Nearly half of MPs are moonlighting, including two party leaders - Macleans.ca
 

Nearly half of MPs are moonlighting, including two party leaders

103 own businesses, from bakeries to investment firms


 

More than half of Canada’s MPs are supplementing their $157,731 base salary with other income, according to an investigation by the Canadian Press. One third, or 103 of the country’s 308 members, either own or partially own businesses, including fast-food restaurants, bakeries, holding companies and investment firms. Fifty-one members have income from other sources, including rental income and consulting fees, while another 48 receive pensions. Liberal leader Michael Ignatieff collects income from a property in France, plus fees for public appearances, journalism and his books. Meanwhile, NDP leader Jack Layton owns Green Catalyst Group Inc., has a stake in Layton Holdings Ltd, partially owns an investment property, and collects a municipal pension.

Halifax Chronicle-Herald


 
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Nearly half of MPs are moonlighting, including two party leaders

  1. Yeah, and?

  2. Since their job involves them making policies, shouldn't this be seen as a conflict of interest?
    And this just goes to show that these people are out of touch with the common people. I mean over 100 grand a year still isn't enough for these guys to live?

    It's no wonder our country is so screwed up.

    • How many of these were existing businesses they owned before the were elected? I don't know what the average service time is for a typical back-bencher, but if they could potentially be out of a job at any time, isn't it prudent to have something to go back to once your political career is over?

      In terms of conflict of interest, is there not some rule regarding the PM and members of cabinet putting their holdings into a blind trust or some such thing? I seem to remember this coming up when Paul Martin became PM.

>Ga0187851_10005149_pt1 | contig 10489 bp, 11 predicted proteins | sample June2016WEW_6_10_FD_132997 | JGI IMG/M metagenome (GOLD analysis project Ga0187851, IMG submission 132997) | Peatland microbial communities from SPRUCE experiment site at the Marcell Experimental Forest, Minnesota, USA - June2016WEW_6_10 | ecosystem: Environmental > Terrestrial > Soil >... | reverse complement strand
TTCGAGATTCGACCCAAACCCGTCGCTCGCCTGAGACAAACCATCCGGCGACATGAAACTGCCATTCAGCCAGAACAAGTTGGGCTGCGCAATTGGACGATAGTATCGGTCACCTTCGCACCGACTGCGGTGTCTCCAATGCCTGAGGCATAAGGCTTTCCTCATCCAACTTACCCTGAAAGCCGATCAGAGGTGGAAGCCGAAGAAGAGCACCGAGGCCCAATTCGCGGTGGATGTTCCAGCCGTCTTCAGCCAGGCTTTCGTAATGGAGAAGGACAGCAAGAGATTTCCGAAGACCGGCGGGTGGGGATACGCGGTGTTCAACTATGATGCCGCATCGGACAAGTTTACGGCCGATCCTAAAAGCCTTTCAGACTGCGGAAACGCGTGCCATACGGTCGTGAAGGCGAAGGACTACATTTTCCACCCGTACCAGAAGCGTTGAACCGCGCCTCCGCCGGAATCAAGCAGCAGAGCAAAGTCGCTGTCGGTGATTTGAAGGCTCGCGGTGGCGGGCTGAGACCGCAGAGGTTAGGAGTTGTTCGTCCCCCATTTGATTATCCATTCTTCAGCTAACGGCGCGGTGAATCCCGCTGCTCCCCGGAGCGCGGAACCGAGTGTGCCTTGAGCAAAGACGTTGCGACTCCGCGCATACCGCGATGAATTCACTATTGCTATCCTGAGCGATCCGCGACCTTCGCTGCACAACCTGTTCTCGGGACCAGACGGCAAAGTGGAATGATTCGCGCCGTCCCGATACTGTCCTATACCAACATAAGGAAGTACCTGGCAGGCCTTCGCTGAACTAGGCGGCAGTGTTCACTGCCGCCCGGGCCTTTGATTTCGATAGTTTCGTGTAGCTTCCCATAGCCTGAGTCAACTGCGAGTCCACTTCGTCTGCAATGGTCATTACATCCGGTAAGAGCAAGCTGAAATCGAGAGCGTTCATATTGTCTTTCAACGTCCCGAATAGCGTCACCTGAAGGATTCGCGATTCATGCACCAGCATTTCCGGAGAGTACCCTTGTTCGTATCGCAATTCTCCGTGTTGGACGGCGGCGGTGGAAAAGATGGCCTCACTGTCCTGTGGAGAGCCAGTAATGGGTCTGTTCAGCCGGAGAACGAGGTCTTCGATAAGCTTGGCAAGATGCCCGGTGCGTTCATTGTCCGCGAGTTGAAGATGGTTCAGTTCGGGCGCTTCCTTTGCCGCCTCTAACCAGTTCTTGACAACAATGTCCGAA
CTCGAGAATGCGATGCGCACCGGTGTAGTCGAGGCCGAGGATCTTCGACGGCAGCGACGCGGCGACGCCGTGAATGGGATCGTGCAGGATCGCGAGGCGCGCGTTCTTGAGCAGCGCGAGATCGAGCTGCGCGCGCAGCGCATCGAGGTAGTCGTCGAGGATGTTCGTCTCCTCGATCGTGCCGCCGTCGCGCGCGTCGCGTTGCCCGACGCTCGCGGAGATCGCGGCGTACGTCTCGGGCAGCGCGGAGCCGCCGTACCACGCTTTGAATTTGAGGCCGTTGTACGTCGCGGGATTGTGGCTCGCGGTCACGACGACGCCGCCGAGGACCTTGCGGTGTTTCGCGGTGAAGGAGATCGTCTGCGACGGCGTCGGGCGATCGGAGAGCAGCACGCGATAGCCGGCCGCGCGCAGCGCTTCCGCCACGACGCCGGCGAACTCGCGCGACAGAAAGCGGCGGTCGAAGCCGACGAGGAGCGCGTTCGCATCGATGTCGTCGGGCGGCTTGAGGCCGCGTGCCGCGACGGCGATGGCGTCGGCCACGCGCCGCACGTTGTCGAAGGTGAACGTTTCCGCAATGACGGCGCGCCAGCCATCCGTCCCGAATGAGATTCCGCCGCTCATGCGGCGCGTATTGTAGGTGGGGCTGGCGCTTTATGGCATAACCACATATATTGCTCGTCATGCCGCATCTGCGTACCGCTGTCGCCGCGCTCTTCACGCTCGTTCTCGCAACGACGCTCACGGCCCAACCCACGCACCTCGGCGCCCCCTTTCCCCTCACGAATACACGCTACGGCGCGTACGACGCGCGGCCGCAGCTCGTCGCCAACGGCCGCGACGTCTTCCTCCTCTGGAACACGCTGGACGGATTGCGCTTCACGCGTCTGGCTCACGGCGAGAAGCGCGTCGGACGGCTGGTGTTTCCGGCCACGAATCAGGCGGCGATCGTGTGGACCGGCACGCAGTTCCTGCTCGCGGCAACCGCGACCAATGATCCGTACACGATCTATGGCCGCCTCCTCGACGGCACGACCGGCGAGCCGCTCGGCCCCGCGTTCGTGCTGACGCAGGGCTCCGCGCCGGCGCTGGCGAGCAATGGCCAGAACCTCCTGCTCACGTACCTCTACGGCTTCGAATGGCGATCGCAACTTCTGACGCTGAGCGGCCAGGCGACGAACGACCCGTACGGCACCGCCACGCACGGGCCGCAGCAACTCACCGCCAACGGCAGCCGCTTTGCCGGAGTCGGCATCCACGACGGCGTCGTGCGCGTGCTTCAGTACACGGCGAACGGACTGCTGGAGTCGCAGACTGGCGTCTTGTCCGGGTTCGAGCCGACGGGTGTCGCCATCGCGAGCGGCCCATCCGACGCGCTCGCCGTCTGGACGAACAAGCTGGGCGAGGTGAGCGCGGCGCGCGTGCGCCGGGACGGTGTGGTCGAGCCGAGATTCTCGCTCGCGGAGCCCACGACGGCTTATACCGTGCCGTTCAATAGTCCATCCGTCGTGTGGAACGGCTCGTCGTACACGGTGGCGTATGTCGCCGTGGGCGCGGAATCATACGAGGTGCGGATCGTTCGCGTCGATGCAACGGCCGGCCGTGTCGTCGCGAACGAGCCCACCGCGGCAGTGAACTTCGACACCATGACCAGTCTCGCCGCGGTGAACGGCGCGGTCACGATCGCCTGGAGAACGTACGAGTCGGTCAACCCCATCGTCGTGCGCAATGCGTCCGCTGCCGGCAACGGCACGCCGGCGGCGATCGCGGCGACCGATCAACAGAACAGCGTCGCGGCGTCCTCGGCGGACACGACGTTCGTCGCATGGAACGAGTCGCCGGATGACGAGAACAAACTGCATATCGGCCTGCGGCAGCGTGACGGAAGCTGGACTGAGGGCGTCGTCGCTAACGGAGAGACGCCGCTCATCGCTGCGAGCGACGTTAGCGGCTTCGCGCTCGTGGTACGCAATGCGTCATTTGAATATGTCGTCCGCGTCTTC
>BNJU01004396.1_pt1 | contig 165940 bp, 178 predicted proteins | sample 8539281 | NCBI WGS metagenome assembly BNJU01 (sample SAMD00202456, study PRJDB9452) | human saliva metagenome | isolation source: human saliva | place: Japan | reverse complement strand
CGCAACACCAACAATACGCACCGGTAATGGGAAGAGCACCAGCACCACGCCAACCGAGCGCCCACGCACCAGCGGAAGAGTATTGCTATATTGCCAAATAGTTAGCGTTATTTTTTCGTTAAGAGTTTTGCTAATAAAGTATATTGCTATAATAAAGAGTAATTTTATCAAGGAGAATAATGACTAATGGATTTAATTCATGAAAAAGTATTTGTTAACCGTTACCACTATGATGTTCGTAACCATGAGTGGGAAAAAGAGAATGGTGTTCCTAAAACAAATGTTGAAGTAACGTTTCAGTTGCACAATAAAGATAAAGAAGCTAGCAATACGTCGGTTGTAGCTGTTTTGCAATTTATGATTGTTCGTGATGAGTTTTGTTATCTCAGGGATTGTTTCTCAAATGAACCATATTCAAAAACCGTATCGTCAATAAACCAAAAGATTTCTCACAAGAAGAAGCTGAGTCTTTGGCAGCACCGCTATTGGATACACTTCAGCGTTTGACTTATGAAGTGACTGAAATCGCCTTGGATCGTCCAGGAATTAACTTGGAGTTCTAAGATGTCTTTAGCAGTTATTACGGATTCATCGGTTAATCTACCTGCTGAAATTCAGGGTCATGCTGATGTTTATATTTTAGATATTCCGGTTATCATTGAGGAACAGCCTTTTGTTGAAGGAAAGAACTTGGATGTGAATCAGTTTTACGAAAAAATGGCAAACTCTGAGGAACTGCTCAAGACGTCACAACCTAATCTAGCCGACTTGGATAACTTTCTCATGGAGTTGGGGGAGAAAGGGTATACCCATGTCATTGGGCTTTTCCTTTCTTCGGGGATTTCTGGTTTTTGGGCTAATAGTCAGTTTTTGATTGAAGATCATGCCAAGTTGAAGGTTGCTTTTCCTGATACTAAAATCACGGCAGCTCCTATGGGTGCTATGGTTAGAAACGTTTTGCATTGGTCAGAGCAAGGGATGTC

In any event, this is a total non story.

      • True, but an interesting non-story.

        I wonder if business owners are more likely to get involved in politics, or more likely to be elected. But at any rate, an MP owning a bakery or restaurant in their home riding isn't much of a story. If anything, it should keep their attention on their riding instead of the business of Ottawa.

        On the other hand, a certain former PM owning a foreign-registered global shipping company with "Canadian" in the name wasn't too big a story back in the day, either.

    • Do you expect them to get — $50,000 a year? What would be a good salary for someone in politics, who's trying to guide the country in the right direction, keep us out of wars, balance the budget, hold the government to account — etc. ??

  3. Is owning an investment property (or part of one) fairly considered "moonlighting?" To me, moonlighting is a JOB.

    • It's almost none of their business, but I'm sure Ignatieff has made sure that everything is on the table.

  4. why do you not say it like it is? …'these supposed saviors of public interest are greasy, grimy, greedy little demons from the opposite side of heaven'…

  5. this must be true…i seen the pm selling hot dogs and the gg was seen on the street …..they might have been look alikes but who knows these days

  6. Strikes me as a good thing: I want statesmen to have one foot in the real world where their decisions actually impact their own wallets.

    However, it seems to me we should also pay them less for Parliamentary duty. In fact I'd prefer that we pay them for 2 months of work per year in Parliament and have Parliament sit for a total of 2 months per year, with prorogation for the other 10 months. This forces members to hold real-world jobs, costs the taxpayer less money, and reduces the time Parliamentarians have to screw things up.

  7. haha, Jack Layton, what a capitalist, he probably hangs with Kevin O'Learey when he is in Toronto